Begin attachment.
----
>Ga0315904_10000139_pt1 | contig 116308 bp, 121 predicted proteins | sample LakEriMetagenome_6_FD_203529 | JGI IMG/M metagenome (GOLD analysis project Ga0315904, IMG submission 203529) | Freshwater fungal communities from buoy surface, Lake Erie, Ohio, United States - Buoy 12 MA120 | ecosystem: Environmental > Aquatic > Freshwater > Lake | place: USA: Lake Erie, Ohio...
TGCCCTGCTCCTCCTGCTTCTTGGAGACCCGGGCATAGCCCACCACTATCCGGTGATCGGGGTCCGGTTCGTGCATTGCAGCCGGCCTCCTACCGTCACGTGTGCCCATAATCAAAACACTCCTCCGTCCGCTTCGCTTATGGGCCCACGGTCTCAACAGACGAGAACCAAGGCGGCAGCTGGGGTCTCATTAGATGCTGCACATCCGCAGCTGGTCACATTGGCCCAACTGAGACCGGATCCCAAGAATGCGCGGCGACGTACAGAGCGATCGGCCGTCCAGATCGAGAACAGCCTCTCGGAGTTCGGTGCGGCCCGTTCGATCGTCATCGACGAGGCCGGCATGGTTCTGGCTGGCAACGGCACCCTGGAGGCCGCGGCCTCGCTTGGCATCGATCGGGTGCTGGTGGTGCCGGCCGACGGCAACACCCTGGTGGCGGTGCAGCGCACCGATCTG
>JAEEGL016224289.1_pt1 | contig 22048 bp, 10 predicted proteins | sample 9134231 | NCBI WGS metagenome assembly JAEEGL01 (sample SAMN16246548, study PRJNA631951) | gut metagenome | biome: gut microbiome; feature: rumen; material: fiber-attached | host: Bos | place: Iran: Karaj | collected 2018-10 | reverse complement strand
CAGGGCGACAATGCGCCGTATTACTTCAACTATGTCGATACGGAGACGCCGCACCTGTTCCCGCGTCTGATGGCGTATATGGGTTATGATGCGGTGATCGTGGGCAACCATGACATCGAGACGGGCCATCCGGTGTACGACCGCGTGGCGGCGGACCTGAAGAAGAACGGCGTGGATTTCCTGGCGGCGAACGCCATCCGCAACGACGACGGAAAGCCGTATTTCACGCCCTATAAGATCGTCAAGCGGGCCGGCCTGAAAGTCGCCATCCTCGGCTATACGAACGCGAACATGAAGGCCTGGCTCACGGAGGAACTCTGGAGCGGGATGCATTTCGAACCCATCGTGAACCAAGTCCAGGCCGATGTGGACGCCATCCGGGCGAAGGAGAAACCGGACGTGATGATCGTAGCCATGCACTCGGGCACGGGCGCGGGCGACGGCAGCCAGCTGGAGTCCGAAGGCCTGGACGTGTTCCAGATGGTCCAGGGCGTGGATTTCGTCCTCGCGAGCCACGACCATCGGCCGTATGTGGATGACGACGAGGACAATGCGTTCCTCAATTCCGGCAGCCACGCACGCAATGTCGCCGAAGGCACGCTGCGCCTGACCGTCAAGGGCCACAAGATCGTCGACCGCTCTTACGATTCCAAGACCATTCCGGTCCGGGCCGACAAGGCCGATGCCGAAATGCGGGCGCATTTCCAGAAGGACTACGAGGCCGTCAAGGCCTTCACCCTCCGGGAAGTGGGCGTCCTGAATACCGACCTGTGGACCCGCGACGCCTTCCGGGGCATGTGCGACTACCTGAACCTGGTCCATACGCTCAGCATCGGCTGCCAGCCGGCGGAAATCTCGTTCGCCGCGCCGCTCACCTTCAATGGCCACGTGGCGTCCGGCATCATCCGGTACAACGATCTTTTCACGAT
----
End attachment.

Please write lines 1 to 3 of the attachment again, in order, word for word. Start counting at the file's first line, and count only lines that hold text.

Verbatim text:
>Ga0315904_10000139_pt1 | contig 116308 bp, 121 predicted proteins | sample LakEriMetagenome_6_FD_203529 | JGI IMG/M metagenome (GOLD analysis project Ga0315904, IMG submission 203529) | Freshwater fungal communities from buoy surface, Lake Erie, Ohio, United States - Buoy 12 MA120 | ecosystem: Environmental > Aquatic > Freshwater > Lake | place: USA: Lake Erie, Ohio...
TGCCCTGCTCCTCCTGCTTCTTGGAGACCCGGGCATAGCCCACCACTATCCGGTGATCGGGGTCCGGTTCGTGCATTGCAGCCGGCCTCCTACCGTCACGTGTGCCCATAATCAAAACACTCCTCCGTCCGCTTCGCTTATGGGCCCACGGTCTCAACAGACGAGAACCAAGGCGGCAGCTGGGGTCTCATTAGATGCTGCACATCCGCAGCTGGTCACATTGGCCCAACTGAGACCGGATCCCAAGAATGCGCGGCGACGTACAGAGCGATCGGCCGTCCAGATCGAGAACAGCCTCTCGGAGTTCGGTGCGGCCCGTTCGATCGTCATCGACGAGGCCGGCATGGTTCTGGCTGGCAACGGCACCCTGGAGGCCGCGGCCTCGCTTGGCATCGATCGGGTGCTGGTGGTGCCGGCCGACGGCAACACCCTGGTGGCGGTGCAGCGCACCGATCTG
>JAEEGL016224289.1_pt1 | contig 22048 bp, 10 predicted proteins | sample 9134231 | NCBI WGS metagenome assembly JAEEGL01 (sample SAMN16246548, study PRJNA631951) | gut metagenome | biome: gut microbiome; feature: rumen; material: fiber-attached | host: Bos | place: Iran: Karaj | collected 2018-10 | reverse complement strand